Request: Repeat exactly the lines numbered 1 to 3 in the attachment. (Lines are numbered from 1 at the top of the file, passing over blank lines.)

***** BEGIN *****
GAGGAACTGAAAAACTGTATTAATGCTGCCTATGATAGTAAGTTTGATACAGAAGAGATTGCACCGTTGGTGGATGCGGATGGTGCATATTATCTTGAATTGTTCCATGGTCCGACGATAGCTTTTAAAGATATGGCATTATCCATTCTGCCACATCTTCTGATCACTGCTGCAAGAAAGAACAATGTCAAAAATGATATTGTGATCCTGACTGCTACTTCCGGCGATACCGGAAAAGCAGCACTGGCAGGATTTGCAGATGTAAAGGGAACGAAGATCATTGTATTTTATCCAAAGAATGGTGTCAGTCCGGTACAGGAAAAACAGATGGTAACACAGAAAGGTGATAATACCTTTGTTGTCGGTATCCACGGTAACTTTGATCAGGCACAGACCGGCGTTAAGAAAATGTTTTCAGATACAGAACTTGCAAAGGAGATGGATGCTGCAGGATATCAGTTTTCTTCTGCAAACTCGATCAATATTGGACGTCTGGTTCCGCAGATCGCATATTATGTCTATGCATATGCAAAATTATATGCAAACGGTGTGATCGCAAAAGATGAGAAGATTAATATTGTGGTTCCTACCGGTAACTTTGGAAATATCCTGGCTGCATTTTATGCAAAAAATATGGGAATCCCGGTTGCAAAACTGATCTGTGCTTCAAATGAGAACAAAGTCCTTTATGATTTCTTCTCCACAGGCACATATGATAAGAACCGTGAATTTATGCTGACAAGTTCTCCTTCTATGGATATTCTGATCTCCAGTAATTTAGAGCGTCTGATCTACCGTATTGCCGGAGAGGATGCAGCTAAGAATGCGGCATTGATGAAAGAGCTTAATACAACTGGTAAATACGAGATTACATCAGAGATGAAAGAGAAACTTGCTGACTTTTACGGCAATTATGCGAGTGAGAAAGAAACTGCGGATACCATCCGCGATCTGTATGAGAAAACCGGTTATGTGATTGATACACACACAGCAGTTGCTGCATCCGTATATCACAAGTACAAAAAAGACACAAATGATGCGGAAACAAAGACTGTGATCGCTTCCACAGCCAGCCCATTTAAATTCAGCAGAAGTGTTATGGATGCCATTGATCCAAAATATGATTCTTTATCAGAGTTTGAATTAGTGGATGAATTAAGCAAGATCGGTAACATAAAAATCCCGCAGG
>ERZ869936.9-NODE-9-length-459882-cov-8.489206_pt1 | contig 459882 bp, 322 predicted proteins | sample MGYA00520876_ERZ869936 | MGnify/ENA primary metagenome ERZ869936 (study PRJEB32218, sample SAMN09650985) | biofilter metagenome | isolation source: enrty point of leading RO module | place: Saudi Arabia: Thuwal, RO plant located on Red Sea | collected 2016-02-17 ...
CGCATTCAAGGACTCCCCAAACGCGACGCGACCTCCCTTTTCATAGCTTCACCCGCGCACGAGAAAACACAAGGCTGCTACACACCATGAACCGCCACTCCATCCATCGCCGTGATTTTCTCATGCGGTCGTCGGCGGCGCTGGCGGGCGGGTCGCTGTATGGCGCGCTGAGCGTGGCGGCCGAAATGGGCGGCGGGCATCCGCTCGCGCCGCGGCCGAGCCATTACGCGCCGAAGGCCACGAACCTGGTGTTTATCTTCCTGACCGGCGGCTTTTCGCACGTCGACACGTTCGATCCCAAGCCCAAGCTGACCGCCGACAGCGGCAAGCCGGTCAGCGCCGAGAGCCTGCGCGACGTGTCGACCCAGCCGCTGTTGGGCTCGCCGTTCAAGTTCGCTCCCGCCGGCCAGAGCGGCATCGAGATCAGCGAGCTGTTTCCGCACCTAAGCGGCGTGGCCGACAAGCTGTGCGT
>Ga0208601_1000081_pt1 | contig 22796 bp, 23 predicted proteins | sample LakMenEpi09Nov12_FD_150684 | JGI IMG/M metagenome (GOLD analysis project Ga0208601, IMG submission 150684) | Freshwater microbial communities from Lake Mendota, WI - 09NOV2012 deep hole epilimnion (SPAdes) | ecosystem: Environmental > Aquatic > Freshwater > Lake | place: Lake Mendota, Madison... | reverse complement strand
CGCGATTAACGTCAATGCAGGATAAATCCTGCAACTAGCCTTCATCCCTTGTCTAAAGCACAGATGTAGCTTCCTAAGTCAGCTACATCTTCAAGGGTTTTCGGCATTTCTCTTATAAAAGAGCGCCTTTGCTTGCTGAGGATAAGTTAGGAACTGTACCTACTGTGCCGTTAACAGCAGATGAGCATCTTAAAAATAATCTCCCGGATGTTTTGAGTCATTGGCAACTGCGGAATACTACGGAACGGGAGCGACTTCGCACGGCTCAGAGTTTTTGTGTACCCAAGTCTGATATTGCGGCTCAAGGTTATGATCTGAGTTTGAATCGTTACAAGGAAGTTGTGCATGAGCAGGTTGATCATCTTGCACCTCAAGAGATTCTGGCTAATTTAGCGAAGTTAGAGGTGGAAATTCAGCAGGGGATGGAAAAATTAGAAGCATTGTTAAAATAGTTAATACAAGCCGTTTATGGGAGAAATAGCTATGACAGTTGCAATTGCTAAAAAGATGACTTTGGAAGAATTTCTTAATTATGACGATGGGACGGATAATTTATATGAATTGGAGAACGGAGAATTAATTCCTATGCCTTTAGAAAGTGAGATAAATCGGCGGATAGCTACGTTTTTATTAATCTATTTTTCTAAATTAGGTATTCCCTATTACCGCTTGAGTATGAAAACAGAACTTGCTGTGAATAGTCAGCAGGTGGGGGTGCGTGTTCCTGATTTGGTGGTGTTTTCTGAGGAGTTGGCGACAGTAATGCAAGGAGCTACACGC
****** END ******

GAGGAACTGAAAAACTGTATTAATGCTGCCTATGATAGTAAGTTTGATACAGAAGAGATTGCACCGTTGGTGGATGCGGATGGTGCATATTATCTTGAATTGTTCCATGGTCCGACGATAGCTTTTAAAGATATGGCATTATCCATTCTGCCACATCTTCTGATCACTGCTGCAAGAAAGAACAATGTCAAAAATGATATTGTGATCCTGACTGCTACTTCCGGCGATACCGGAAAAGCAGCACTGGCAGGATTTGCAGATGTAAAGGGAACGAAGATCATTGTATTTTATCCAAAGAATGGTGTCAGTCCGGTACAGGAAAAACAGATGGTAACACAGAAAGGTGATAATACCTTTGTTGTCGGTATCCACGGTAACTTTGATCAGGCACAGACCGGCGTTAAGAAAATGTTTTCAGATACAGAACTTGCAAAGGAGATGGATGCTGCAGGATATCAGTTTTCTTCTGCAAACTCGATCAATATTGGACGTCTGGTTCCGCAGATCGCATATTATGTCTATGCATATGCAAAATTATATGCAAACGGTGTGATCGCAAAAGATGAGAAGATTAATATTGTGGTTCCTACCGGTAACTTTGGAAATATCCTGGCTGCATTTTATGCAAAAAATATGGGAATCCCGGTTGCAAAACTGATCTGTGCTTCAAATGAGAACAAAGTCCTTTATGATTTCTTCTCCACAGGCACATATGATAAGAACCGTGAATTTATGCTGACAAGTTCTCCTTCTATGGATATTCTGATCTCCAGTAATTTAGAGCGTCTGATCTACCGTATTGCCGGAGAGGATGCAGCTAAGAATGCGGCATTGATGAAAGAGCTTAATACAACTGGTAAATACGAGATTACATCAGAGATGAAAGAGAAACTTGCTGACTTTTACGGCAATTATGCGAGTGAGAAAGAAACTGCGGATACCATCCGCGATCTGTATGAGAAAACCGGTTATGTGATTGATACACACACAGCAGTTGCTGCATCCGTATATCACAAGTACAAAAAAGACACAAATGATGCGGAAACAAAGACTGTGATCGCTTCCACAGCCAGCCCATTTAAATTCAGCAGAAGTGTTATGGATGCCATTGATCCAAAATATGATTCTTTATCAGAGTTTGAATTAGTGGATGAATTAAGCAAGATCGGTAACATAAAAATCCCGCAGG
>ERZ869936.9-NODE-9-length-459882-cov-8.489206_pt1 | contig 459882 bp, 322 predicted proteins | sample MGYA00520876_ERZ869936 | MGnify/ENA primary metagenome ERZ869936 (study PRJEB32218, sample SAMN09650985) | biofilter metagenome | isolation source: enrty point of leading RO module | place: Saudi Arabia: Thuwal, RO plant located on Red Sea | collected 2016-02-17 ...
CGCATTCAAGGACTCCCCAAACGCGACGCGACCTCCCTTTTCATAGCTTCACCCGCGCACGAGAAAACACAAGGCTGCTACACACCATGAACCGCCACTCCATCCATCGCCGTGATTTTCTCATGCGGTCGTCGGCGGCGCTGGCGGGCGGGTCGCTGTATGGCGCGCTGAGCGTGGCGGCCGAAATGGGCGGCGGGCATCCGCTCGCGCCGCGGCCGAGCCATTACGCGCCGAAGGCCACGAACCTGGTGTTTATCTTCCTGACCGGCGGCTTTTCGCACGTCGACACGTTCGATCCCAAGCCCAAGCTGACCGCCGACAGCGGCAAGCCGGTCAGCGCCGAGAGCCTGCGCGACGTGTCGACCCAGCCGCTGTTGGGCTCGCCGTTCAAGTTCGCTCCCGCCGGCCAGAGCGGCATCGAGATCAGCGAGCTGTTTCCGCACCTAAGCGGCGTGGCCGACAAGCTGTGCGT